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Date posted: February 18, 2009
By Nadia W. Awad for MIFTAH

Throughout the years, the Palestinian-Israeli conflict has spilled over onto many different stages – movie award ceremonies, the theater, musicians’ lyrics, photography exhibitions and so on... Major newspapers have apparently only now realized that this political conflict is being reflected in sports as well, and of course, they are up in arms about it. Dubai is now taking the brunt of hostility and criticism for its decision to bar entry to an Israeli tennis player, Shahar Peer, who formerly served in the Israeli army. She was travelling to compete in the Barclays Dubai Championships next week.

The tournament’s organizers explained that their decision was based on security concerns, saying that Peer's presence would antagonize local tennis fans who had only a few weeks ago watched horrific events unfold during Israel’s 22-day assault on Gaza which left more than 1,300 Palestinians dead. The organizers said that they simply could not guarantee Peer’s safety on the tennis court. Ironically, the Israel Football Association took a similar decision during its military offensive in Gaza when it barred any football matches from being held in Palestinian communities inside Israel, citing concerns for the ‘safety’ of its Israeli players. While Dubai’s decision is officially based on security concerns, many agree that it is also influenced by politics, an indirect condemnation of Israel for its indiscriminate killing in Gaza.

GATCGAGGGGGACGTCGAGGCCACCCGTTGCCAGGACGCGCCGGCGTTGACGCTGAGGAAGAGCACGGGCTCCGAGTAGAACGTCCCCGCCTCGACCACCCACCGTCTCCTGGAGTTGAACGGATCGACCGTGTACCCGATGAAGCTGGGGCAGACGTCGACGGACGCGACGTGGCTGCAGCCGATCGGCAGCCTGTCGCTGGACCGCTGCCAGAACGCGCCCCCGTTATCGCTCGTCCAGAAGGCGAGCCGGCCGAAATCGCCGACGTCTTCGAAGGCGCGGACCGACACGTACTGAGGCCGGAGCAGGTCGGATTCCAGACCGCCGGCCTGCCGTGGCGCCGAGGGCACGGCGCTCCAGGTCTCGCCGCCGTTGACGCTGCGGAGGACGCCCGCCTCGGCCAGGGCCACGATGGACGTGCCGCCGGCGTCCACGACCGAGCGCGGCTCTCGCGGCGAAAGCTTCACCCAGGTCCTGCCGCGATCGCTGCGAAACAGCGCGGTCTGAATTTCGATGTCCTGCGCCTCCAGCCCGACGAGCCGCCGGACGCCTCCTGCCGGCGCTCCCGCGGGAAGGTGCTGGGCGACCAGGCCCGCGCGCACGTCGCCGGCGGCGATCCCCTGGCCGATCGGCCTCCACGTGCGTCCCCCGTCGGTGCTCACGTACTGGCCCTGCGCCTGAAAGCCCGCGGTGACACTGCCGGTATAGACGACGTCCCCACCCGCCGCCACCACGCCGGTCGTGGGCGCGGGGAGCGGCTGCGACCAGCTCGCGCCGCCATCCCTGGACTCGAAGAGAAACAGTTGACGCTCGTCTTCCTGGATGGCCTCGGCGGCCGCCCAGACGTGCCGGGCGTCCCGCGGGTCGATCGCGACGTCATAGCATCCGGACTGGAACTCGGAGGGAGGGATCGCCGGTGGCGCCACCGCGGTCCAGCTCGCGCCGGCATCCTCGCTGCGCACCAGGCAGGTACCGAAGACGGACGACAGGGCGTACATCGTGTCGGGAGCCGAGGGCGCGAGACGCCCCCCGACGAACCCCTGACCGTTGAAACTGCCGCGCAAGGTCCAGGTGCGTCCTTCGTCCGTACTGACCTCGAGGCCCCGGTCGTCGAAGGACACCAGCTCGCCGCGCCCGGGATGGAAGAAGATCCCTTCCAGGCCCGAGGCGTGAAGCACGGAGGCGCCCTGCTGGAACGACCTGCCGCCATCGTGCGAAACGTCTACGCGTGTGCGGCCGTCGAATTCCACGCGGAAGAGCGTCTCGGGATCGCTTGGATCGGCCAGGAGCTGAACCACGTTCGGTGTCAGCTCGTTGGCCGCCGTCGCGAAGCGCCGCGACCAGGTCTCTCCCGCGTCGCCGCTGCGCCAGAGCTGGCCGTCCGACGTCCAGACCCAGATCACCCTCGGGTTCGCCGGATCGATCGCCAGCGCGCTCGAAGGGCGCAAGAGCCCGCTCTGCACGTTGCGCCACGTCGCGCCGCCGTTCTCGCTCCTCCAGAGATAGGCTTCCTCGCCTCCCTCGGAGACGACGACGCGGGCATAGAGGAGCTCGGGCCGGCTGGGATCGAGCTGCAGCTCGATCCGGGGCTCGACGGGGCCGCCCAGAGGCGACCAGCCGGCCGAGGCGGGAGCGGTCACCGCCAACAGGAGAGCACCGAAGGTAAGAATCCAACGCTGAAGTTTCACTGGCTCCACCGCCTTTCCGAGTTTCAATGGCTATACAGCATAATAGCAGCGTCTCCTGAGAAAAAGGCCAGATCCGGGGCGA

Despite the circumstances, newspapers, tennis players, and organizers expressed outrage at Dubai’s decision. The Wall Street Journal, one of the sponsors of the event, immediately withdrew its funding when it heard about Peer’s visa rejection. The Tennis Channel protested the decision by announcing its refusal to televise the event as previously planned. A U.S. tour company, IsramWorld, also canceled its tours to Dubai because of the visa incident, calling Dubai’s decision “an odious act of political bigotry.” In addition, famous tennis players such as Amelie Mauresmo, Ana Ivanovic and Venus Williams criticized the decision, saying it was “not acceptable”, and that “sports should be above politics”. As Ken Solomon, the chairman and chief executive of the Tennis Channel, said, “Sports are about merit, absent of background, class, race, creed, color or religion. They are simply about talent… If Israel were barring a citizen of an Arab nation, we would have made the same decision.”

These are all noble sentiments indeed, but do they actually work both ways? Do they apply to Palestinian athletes as well as Israeli ones? Anybody who has taken even the briefest of looks at the state of sports in Palestine will answer with a quick and decisive ‘No’. Instead, what we have here is just another example of double standards – one standard for Israelis, but another standard completely for Palestinians. Did any of these newspapers, athletes, and sport channel executives say anything when Israel bombed the headquarters of the Palestinian Football Association, built partially with funds from the Federation of International Football Associations (FIFA)? The facility, which housed the men and women’s football teams, now lies in ruins. What about when Israeli air strikes destroyed sports clubs and youth organization headquarters? What about when three top Palestinian football players in the prime of their careers were killed in their homes in Gaza during Operation Cast Lead?